Figure 13.1 The mitochondrial genome is circular and 16 569 bp long. It encodes for 13 proteins, 22 transfer RNAs and two ribosomal RNAs. The polymorphic hypervariable sequence regions I, II and III (HVS-I, HVS-II and HVS-III) are located within the control region. Other regions of the genome that are utilized in forensic casework for species identification are the coding regions for the 12S and 16S ribosomal RNAs and cytochrome b gene

Applications of mtDNA profiling

There are several scenarios where mtDNA is a valuable genetic marker. These are related to two properties of mtDNA - the high copy number and the maternal inheritance. The high copy number is valuable when the amount of cellular material available for analysis is very small. Crime scene material that is commonly profiled using mtDNA includes hair shafts [22, 23] and faecal samples [24]. mtDNA is also useful for the analysis of human remains that are highly degraded and not amenable to standard STR typing [25, 26]. The maternal inheritance is a useful trait for human identification when there are no direct relatives to use as a reference sample - the identification of some of the Romanov family using Prince Philip as a reference sample provides a powerful illustration (Figure 13. 2) of the use of maternal inheritance [27].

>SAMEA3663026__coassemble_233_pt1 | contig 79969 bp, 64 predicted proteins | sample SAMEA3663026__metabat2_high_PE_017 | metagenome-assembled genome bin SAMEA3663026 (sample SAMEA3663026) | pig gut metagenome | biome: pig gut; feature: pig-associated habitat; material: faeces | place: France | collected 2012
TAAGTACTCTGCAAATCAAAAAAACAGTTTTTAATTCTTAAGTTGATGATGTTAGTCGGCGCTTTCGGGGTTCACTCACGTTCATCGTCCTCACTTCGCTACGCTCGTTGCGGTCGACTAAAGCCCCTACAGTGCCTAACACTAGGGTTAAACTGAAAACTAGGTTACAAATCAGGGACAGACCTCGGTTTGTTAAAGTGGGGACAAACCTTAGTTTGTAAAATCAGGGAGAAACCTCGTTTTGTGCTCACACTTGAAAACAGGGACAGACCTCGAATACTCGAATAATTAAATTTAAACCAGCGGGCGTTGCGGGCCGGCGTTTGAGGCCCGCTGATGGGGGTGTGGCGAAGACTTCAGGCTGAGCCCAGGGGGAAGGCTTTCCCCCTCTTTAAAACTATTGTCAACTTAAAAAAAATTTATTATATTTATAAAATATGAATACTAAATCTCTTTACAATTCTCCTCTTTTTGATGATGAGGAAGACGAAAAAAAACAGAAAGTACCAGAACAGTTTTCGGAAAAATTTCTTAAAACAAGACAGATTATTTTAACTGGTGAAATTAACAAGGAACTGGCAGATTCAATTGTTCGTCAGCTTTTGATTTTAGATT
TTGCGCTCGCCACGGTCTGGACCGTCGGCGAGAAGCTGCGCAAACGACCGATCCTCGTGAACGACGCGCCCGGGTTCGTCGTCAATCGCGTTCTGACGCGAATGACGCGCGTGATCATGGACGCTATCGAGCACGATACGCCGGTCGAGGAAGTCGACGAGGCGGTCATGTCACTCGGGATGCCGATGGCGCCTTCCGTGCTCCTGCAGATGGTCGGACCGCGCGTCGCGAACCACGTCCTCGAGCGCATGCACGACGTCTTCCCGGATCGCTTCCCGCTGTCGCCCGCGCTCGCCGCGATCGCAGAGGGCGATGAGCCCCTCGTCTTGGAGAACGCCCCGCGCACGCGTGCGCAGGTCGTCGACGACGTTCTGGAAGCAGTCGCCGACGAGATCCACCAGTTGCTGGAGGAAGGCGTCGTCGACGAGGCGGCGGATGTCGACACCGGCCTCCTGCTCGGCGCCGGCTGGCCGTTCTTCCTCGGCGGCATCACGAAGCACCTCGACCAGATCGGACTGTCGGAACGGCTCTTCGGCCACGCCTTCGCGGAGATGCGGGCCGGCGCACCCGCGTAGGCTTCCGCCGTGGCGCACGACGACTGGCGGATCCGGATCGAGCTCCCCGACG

A series of historical cases has followed that demonstrates the application of mtDNA when linking relatives to human remains [28-30].

Homoplasmy and heteroplasmy

Normally an individual contains only one type of mtDNA - this is termed homoplasmy. Mutations will inevitably occur within some of the thousands of copies of mtDNA within a cell and if these mutated copies of the genome were passed onto future generations, a mixture of different mtDNA genomes would occur. The process that maintains homoplasmy as the norm is not precisely understood but at some point a

Grand Duke Ludwig 4th of Hesse

Tsar Nicholas 2nd

Princess Alice (2nd daughter of Queen Victoria)

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Alexei MariaTatiana Olga Anastasia

Alice of Battenburg

Prince Philip I" Duke of Edinburgh L

Louise of Hesse-Cassel

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Georgij Tsar Romanov Nicholas 2nd